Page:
Anticipating huge demand, one of the two companies approved to grow medical marijuana for Minnesotans is planning an $8 million expansion – even though the drug doesn't go on sale until July 1.
MPR reports Minnesota Medical Solutions announced it will build a new growing and manufacturing facility in Otsego, which at 218,000 square feet will be eight times bigger than its current greenhouse next door.
Company founder Dr. Kyle Kingsley told MPR that behind the expansion, set to be completed by March 2016, is the belief that there will be a "big demand" for Cannabidiol, a marijuana compound used to treat conditions such as epilepsy and multiple sclerosis.
It comes as the state gears up for the legalization of the drug for medical use in just over two weeks. Interest in the drug is expected to – eventually – be high, even though enrollment numbers do not suggest that so far.
As of Monday, only eight patients have made it onto the Minnesota medical marijuana registry so far, while only 54 doctors are registered to authorize marijuana prescriptions, out of 104 applications that were submitted.
But Manny Munson-Regala, of the Minnesota Department of Health, told WCCO: "We would expect that over time, what we’ve seen in other states is what we call the hockey stick enrollment – kind of flat in the beginning, and then ramping up as providers get comfortable with the program."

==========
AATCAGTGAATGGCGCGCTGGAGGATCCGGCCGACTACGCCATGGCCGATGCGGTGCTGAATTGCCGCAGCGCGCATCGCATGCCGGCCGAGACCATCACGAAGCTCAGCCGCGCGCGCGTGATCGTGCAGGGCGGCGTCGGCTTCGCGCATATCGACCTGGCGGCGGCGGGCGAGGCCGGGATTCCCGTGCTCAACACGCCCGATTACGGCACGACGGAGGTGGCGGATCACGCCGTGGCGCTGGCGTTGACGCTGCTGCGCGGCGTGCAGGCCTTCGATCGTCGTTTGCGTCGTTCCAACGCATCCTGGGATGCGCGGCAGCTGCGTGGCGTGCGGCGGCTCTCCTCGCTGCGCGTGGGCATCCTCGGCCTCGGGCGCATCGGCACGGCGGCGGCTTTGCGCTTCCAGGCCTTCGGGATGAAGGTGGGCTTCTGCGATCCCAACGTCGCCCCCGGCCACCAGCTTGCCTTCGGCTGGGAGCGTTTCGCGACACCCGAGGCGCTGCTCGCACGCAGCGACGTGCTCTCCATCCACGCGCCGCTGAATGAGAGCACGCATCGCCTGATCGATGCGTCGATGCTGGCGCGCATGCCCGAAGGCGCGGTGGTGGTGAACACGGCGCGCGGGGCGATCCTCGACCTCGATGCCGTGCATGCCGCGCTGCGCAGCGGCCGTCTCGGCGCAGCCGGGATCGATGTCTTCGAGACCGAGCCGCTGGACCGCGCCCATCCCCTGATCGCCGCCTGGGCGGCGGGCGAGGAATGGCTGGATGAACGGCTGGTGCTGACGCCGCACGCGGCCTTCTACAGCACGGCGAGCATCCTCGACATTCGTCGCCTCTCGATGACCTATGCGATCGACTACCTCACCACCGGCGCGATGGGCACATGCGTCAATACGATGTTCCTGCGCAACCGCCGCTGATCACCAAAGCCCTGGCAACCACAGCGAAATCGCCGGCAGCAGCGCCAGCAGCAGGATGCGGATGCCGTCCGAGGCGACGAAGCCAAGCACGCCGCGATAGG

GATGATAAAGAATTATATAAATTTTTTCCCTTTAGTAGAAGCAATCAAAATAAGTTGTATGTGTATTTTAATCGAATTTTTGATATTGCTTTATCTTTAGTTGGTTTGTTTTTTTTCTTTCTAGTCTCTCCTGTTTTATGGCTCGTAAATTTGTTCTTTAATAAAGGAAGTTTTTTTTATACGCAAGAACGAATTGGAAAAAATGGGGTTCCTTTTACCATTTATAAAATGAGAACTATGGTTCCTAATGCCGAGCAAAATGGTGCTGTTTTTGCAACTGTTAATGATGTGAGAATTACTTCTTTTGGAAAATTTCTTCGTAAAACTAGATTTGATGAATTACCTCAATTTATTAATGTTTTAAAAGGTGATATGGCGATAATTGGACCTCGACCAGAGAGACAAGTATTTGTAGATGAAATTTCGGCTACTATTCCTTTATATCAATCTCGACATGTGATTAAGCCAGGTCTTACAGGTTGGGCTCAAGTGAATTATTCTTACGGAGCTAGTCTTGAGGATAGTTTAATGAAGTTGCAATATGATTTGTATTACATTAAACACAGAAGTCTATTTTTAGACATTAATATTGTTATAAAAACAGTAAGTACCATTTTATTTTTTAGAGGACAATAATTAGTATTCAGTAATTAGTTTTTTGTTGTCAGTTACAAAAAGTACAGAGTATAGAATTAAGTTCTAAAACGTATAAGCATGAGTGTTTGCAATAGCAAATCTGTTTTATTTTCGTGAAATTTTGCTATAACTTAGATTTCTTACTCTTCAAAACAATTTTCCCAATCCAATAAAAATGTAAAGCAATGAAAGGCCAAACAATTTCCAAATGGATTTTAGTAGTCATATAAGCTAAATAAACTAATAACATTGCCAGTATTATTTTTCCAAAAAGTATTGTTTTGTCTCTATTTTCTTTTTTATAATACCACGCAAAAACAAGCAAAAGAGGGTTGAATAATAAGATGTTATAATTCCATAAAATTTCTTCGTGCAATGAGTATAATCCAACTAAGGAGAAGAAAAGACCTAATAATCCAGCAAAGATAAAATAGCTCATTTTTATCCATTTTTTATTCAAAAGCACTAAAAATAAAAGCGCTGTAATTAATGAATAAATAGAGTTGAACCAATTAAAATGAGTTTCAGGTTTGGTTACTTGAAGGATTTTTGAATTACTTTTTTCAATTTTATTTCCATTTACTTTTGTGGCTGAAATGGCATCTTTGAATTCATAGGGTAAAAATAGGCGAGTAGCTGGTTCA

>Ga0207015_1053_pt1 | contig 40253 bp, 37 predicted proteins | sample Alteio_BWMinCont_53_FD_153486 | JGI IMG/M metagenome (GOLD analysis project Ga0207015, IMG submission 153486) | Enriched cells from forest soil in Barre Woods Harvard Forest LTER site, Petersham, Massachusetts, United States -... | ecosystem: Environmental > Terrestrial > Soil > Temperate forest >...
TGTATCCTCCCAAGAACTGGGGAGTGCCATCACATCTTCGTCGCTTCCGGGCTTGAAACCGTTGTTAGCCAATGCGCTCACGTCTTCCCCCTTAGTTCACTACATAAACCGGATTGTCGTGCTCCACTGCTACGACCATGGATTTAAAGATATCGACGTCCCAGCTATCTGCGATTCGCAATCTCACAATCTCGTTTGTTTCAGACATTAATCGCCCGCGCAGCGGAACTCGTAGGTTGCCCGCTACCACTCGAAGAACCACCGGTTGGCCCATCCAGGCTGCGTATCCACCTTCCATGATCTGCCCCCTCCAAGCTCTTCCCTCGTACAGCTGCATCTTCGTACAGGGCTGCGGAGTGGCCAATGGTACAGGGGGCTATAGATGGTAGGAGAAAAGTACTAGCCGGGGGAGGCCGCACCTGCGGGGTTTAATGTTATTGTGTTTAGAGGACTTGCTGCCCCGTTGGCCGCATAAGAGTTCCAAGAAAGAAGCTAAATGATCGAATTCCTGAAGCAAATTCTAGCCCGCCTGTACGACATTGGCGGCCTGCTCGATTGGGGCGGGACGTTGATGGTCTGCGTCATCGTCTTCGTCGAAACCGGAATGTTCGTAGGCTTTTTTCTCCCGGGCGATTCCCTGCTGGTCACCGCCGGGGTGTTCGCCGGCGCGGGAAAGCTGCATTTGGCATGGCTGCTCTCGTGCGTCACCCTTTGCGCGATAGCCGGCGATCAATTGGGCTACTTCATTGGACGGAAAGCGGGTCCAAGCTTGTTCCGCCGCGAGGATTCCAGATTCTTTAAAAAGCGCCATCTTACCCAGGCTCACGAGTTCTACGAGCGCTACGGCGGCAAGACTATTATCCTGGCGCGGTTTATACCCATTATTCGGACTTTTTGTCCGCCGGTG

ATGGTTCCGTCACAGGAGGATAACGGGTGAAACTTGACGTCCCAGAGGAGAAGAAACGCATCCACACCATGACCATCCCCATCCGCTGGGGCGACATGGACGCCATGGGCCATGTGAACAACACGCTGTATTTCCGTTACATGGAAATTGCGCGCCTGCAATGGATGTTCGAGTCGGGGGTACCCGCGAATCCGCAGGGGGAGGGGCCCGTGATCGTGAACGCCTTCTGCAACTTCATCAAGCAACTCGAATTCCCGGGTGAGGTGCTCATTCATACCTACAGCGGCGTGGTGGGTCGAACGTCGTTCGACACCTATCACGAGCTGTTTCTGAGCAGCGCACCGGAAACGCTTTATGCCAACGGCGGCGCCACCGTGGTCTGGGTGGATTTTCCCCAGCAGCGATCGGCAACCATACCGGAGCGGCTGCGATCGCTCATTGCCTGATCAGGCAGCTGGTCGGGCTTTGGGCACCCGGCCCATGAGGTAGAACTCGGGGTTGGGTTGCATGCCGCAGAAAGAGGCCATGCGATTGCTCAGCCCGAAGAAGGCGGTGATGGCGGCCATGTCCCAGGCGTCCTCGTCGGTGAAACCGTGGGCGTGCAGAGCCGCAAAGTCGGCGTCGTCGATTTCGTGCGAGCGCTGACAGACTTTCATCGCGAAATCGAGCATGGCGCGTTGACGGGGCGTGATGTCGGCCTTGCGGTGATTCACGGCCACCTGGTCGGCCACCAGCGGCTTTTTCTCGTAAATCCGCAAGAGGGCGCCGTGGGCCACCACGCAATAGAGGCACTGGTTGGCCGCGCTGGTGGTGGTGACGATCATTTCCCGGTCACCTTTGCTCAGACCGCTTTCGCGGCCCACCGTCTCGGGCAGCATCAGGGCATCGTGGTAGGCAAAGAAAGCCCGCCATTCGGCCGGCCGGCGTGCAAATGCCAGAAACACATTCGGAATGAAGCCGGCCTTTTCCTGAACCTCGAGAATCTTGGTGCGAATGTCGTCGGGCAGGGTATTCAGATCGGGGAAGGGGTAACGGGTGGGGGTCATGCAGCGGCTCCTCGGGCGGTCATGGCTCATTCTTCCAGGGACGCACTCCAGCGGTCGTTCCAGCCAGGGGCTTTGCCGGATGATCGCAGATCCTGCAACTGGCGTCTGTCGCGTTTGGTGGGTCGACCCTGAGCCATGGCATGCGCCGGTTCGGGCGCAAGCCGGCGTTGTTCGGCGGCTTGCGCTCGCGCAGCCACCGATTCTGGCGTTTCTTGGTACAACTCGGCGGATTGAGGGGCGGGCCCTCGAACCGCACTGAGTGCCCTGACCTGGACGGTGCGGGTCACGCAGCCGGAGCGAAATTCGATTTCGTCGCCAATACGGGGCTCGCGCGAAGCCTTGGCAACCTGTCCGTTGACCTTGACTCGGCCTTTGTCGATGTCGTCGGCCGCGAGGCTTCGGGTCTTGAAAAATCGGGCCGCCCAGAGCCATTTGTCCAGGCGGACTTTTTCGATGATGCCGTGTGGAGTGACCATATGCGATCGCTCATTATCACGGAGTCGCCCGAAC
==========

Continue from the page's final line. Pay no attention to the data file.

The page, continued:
Munson-Regala, the assistant commissioner at the department who was "instrumental" in getting the state's marijuana program off the ground, is leaving his position to become the CEO of LeafLine – the other approved cannabis manufacturer in Minnesota, the Associated Press reports.
Lack of doctor sign-ups cause frustration for patients
There are signs that interest in the marijuana program is wide in spite of the low number of patient registrations thus far, with the Star Tribune reporting there are many patients who are looking to sign up for marijuana treatment, but can't find a doctor certified to prescribe it.
Only about 10 percent of Minnesotan doctors indicated they intend to register so they can prescribe medical marijuana. And one problem facing prospective patients: The Minnesota Department of Health has not released the names of doctors who actually have been approved.
This prompted some patients to put ads on Craigslist to find a doctor who would take a look at their case.
This lack of take-up from doctors and uncertainty over who is registered has seen companies based outside of Minnesota try to set up shop in the state to help people get signed up , the Pioneer Press reports.
State regulations stipulate that patients can only be certified for medical marijuana by doctors with whom they have a medical history. But since many patients will have doctors who aren't taking part in the program, a new business called The Minnesota Certification Clinic was set up in Bloomington by New York-based MarijuanaDoctors.com.
The idea was to route Minnesotans hoping to try medical marijuana to clinics "friendly to the new medication," the newspaper notes, but the clinic was suspended this week by the Department of Health for clashing with said state regulations.